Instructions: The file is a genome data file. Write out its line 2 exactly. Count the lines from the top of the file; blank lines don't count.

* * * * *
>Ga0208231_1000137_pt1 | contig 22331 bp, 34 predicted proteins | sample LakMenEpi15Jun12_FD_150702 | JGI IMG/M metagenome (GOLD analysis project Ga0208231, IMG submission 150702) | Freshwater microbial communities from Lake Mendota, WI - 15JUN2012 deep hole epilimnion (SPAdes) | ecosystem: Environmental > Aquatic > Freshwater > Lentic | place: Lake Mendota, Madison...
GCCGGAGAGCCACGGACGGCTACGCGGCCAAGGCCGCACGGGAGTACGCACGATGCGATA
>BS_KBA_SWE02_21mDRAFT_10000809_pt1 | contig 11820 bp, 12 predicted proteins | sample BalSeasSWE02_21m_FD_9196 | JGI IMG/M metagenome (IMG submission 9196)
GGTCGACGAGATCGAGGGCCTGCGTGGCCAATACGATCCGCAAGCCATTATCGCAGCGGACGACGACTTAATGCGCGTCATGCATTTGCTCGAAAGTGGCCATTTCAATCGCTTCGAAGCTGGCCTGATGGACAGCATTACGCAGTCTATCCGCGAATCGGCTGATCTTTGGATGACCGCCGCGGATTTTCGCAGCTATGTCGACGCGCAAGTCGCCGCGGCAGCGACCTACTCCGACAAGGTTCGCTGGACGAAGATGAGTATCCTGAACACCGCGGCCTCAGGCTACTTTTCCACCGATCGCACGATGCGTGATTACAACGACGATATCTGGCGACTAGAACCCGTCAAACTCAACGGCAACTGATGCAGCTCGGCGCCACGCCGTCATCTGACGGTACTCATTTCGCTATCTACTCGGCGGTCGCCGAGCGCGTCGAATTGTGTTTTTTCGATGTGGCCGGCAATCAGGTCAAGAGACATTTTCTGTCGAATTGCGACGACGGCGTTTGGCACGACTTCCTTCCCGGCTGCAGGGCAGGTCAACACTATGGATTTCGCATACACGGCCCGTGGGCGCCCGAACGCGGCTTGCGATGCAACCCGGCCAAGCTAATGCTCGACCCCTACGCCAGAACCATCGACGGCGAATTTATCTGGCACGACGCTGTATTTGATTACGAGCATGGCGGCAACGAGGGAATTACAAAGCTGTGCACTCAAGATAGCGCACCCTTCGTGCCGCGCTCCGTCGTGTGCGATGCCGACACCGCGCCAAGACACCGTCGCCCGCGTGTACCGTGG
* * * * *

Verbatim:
GCCGGAGAGCCACGGACGGCTACGCGGCCAAGGCCGCACGGGAGTACGCACGATGCGATA